The feud between Jackson City Council members and Mayor Chokwe Antar Lumumba centers around the validity of the Mayor warding Richard's Disposal, Inc., a trash pick-up contract for Jackson after the Council voted against Richard's Disposal. Garbage pick-up by Richard's was underway in the Bel-Air neighborhood, Monday, Apr. 11, 2022. Credit: Vickie D. King/Mississippi Today

The Jackson City Council has agreed to pay Richard’s Disposal a day after the company said it would halt garbage collection, both WLBT and WAPT reported Friday.

The TV stations reported that the news of this settlement, which pays the company $4.8 million for work it’s done since April, temporarily prolongs the city’s trash collection. This comes after Richard’s Disposal sued the city over unpaid services.

On Thursday, the company said it would stop picking up Jackson’s garbage after Saturday, after the city council refused to pay the company.

The reports Friday cite attorneys for the city council, Deshun Martin and John Scanlon, as confirming the settlement. Mississippi Today, however, reached out to both Councilwoman Virgi Lindsay and Jackson spokesperson Justin Vicory on Friday afternoon, and neither could confirm the reports.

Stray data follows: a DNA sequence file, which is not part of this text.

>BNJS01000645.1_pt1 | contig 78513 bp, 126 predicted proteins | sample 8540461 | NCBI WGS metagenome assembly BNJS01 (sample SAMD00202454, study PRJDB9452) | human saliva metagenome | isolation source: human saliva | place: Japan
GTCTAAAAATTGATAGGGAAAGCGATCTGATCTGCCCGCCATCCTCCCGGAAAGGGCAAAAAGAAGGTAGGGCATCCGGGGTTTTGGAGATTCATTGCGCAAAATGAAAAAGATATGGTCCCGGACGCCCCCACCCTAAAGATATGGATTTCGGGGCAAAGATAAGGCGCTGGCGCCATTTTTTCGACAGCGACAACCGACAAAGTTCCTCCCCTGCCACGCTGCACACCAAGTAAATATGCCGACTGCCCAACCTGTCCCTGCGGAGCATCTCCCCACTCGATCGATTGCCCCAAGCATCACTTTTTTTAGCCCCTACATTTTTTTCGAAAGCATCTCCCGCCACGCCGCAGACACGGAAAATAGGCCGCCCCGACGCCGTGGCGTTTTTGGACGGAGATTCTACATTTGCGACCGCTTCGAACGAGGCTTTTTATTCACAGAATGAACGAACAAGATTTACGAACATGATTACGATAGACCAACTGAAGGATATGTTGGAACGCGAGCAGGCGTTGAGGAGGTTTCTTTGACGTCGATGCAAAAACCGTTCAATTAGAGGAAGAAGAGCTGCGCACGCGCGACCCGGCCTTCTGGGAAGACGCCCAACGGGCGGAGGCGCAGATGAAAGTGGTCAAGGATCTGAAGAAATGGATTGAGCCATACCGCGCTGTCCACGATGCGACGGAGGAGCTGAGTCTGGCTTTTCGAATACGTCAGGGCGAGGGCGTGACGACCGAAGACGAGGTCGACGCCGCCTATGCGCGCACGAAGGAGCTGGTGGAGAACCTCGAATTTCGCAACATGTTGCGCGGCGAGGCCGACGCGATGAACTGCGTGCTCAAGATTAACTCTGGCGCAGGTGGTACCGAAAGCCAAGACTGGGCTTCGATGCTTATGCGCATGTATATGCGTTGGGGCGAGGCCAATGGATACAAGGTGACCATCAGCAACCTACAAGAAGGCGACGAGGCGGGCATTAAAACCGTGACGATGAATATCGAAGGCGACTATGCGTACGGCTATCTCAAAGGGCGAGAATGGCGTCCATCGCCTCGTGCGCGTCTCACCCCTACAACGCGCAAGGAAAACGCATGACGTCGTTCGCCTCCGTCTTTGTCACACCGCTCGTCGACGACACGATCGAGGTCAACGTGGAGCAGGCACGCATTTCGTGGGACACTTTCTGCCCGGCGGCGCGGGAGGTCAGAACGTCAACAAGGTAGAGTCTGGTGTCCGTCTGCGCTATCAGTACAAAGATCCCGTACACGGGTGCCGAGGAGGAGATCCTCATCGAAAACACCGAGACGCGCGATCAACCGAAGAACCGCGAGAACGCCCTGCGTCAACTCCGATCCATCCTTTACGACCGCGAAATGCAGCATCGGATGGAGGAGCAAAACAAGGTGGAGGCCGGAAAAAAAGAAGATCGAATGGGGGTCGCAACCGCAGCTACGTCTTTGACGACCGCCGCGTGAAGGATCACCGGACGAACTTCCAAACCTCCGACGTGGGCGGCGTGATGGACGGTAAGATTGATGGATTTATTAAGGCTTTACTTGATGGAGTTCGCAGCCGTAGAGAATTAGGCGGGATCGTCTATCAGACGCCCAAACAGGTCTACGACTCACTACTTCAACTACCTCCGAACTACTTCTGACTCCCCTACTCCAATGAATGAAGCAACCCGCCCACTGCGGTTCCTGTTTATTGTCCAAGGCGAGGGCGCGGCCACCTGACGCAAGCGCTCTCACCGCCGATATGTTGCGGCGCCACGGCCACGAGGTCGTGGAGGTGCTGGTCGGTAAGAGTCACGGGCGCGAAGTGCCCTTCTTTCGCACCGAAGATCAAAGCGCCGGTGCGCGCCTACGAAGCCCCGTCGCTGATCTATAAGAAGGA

Lindsay told Mississippi Today that the council agreed during an executive session Thursday to negotiate with Richard’s Disposal up to the reported settlement amount, but said she wasn’t aware that the agreement took place.

The dispute among city officials over which garbage collector to hire continues to drag on after Jackson’s contract with Waste Management expired in September 2021. Mayor Chokwe Antar Lumumba has repeatedly called on city council members to approve a contract with Richard’s, arguing that the company would be able to save the city money. The city council continually voted against doing so, however, questioning the need to move away from Waste Management.

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Alex Rozier, from New York City, is Mississippi Today’s data and environment reporter. His work has appeared in the Boston Globe, Open Secrets, and on In 2019, Alex was a grantee through the Pulitzer Center’s Connected Coastlines program, which supported his coverage around the impact of climate change on Mississippi fisheries.